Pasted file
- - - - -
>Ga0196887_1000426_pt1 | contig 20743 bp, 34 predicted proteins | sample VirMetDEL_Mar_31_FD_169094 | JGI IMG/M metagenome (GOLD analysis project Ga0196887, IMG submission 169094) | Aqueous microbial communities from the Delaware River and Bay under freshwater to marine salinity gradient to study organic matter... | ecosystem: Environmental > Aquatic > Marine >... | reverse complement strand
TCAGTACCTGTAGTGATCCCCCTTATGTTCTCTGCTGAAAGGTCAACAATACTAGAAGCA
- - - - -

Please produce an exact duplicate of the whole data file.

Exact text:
>Ga0196887_1000426_pt1 | contig 20743 bp, 34 predicted proteins | sample VirMetDEL_Mar_31_FD_169094 | JGI IMG/M metagenome (GOLD analysis project Ga0196887, IMG submission 169094) | Aqueous microbial communities from the Delaware River and Bay under freshwater to marine salinity gradient to study organic matter... | ecosystem: Environmental > Aquatic > Marine >... | reverse complement strand
TCAGTACCTGTAGTGATCCCCCTTATGTTCTCTGCTGAAAGGTCAACAATACTAGAAGCA